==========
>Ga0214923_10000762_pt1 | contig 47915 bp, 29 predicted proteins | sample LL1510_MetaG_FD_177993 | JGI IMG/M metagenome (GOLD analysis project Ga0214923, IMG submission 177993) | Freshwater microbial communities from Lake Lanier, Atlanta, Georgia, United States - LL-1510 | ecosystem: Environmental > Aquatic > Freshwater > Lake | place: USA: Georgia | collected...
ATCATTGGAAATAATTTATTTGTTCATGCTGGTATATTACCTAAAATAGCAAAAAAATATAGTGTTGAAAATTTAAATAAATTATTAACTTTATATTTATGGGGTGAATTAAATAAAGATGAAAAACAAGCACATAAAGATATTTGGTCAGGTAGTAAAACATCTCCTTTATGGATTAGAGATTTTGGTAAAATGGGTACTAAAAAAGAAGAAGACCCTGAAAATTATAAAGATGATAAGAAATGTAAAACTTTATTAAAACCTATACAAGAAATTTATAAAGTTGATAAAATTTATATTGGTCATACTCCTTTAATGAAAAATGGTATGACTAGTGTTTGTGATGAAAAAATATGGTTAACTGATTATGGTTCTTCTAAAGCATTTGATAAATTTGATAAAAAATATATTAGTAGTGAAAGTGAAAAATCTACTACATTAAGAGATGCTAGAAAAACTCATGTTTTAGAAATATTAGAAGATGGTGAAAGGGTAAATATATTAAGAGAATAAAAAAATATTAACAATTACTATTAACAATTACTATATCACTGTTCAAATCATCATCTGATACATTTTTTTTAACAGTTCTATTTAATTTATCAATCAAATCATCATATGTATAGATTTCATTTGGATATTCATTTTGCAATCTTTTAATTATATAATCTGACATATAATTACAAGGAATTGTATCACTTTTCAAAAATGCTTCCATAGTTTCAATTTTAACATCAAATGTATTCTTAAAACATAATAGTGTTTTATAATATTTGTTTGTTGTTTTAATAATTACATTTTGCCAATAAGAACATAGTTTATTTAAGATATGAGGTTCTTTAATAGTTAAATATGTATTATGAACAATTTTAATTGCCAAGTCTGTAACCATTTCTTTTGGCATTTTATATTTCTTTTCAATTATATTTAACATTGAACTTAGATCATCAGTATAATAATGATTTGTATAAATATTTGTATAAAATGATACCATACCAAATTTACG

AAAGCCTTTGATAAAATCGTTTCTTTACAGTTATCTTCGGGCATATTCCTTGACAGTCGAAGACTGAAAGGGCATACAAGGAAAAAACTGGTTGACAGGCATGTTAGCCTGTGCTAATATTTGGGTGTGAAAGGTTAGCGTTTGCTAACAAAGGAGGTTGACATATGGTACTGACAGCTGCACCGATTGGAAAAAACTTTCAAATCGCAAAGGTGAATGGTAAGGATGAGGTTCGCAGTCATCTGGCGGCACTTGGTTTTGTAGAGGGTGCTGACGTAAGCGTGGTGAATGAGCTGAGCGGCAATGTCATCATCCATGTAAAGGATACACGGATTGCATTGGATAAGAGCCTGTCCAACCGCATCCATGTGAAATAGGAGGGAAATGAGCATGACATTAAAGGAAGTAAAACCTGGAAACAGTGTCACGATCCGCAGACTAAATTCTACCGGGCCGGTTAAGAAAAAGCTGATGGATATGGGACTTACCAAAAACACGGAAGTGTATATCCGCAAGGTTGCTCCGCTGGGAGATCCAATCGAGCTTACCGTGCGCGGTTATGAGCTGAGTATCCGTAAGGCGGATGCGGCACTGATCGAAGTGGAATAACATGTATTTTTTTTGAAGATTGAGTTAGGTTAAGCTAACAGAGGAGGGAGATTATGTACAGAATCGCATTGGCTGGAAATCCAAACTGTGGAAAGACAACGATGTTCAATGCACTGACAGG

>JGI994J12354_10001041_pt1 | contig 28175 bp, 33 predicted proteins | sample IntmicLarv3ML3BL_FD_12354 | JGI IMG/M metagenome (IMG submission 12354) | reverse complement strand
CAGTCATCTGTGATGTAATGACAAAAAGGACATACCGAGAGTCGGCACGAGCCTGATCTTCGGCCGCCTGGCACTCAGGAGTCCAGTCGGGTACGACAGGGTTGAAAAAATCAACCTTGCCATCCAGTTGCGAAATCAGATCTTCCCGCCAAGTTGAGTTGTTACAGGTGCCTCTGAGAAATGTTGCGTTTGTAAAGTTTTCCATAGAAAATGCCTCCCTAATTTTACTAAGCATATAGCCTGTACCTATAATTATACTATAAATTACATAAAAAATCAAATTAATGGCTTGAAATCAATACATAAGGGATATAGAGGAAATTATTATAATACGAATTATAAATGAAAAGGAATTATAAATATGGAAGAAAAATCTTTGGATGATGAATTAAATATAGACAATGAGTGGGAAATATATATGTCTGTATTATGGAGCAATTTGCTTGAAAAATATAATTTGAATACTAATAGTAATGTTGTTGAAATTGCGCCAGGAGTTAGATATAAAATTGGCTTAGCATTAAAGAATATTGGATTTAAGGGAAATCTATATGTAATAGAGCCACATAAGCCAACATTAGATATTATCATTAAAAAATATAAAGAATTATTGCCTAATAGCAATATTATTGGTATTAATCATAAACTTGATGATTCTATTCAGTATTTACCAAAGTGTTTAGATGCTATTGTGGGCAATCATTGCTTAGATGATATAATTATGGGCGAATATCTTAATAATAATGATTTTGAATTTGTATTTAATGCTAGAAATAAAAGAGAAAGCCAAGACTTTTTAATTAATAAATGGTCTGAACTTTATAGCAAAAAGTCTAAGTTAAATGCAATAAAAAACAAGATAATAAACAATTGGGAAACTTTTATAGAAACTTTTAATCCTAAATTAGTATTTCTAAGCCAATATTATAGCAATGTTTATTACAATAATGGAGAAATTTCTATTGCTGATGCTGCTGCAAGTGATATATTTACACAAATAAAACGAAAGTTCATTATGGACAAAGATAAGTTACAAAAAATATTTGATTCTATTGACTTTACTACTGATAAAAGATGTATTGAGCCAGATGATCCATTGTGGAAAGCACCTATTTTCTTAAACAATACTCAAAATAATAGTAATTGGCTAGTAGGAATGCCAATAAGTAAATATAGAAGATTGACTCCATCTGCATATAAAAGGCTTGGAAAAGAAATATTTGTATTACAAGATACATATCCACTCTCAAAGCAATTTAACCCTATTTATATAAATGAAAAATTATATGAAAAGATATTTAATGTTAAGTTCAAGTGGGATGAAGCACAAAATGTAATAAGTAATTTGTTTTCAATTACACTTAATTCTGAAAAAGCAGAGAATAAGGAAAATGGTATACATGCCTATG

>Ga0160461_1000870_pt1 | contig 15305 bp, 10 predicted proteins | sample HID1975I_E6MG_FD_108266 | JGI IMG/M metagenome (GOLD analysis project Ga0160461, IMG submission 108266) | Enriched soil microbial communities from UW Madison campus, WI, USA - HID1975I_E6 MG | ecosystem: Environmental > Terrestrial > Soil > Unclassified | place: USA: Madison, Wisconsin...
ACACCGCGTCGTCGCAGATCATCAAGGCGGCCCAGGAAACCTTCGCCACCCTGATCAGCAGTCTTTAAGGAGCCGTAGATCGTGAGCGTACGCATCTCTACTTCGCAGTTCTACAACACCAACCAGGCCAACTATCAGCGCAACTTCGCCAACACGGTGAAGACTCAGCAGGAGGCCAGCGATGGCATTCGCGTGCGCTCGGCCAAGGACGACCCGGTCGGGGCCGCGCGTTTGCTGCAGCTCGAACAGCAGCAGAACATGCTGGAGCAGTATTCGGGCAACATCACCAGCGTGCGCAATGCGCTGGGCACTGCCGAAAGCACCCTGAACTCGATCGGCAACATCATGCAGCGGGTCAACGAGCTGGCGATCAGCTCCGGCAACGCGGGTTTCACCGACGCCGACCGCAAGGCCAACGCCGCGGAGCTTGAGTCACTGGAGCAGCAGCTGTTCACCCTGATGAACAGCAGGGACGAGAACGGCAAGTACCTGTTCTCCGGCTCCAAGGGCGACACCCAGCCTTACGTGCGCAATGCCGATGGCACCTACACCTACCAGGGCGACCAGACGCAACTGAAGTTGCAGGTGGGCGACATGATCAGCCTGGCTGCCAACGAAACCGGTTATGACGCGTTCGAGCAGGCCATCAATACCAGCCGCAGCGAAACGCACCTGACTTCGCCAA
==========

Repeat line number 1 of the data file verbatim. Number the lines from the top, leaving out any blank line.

>Ga0214923_10000762_pt1 | contig 47915 bp, 29 predicted proteins | sample LL1510_MetaG_FD_177993 | JGI IMG/M metagenome (GOLD analysis project Ga0214923, IMG submission 177993) | Freshwater microbial communities from Lake Lanier, Atlanta, Georgia, United States - LL-1510 | ecosystem: Environmental > Aquatic > Freshwater > Lake | place: USA: Georgia | collected...